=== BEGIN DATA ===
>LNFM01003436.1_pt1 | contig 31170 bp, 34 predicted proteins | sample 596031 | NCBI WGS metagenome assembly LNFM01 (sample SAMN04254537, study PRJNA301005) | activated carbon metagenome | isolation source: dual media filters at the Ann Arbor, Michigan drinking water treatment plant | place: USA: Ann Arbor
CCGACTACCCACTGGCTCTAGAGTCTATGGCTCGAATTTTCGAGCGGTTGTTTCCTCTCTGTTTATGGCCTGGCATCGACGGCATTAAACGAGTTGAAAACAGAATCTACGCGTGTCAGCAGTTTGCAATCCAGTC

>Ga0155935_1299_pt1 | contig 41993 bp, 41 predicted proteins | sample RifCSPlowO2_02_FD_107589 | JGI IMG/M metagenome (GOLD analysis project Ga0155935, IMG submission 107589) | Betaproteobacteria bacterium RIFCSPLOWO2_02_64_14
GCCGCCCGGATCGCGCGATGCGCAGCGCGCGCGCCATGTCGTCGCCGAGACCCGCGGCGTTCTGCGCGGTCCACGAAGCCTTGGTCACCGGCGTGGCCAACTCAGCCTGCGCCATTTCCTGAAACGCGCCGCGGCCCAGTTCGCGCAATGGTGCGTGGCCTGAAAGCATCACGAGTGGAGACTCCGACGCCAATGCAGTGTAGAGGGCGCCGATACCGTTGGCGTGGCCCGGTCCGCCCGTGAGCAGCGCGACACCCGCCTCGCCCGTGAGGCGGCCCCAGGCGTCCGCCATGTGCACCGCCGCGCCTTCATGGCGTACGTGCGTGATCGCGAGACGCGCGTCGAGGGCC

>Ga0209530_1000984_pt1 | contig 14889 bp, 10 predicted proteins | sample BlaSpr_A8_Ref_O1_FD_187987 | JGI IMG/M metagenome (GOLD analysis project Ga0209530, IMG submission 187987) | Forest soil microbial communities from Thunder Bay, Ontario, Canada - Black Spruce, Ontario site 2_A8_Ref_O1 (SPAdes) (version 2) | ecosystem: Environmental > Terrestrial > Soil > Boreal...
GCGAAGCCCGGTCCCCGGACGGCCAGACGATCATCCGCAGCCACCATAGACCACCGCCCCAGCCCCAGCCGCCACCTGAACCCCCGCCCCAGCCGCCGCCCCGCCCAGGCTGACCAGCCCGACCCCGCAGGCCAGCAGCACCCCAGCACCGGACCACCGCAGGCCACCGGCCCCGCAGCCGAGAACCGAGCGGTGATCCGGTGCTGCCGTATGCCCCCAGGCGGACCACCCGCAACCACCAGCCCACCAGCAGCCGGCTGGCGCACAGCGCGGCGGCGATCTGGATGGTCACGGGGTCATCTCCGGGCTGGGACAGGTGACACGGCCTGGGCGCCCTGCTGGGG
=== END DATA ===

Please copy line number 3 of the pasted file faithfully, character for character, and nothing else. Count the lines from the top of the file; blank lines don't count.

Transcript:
>Ga0155935_1299_pt1 | contig 41993 bp, 41 predicted proteins | sample RifCSPlowO2_02_FD_107589 | JGI IMG/M metagenome (GOLD analysis project Ga0155935, IMG submission 107589) | Betaproteobacteria bacterium RIFCSPLOWO2_02_64_14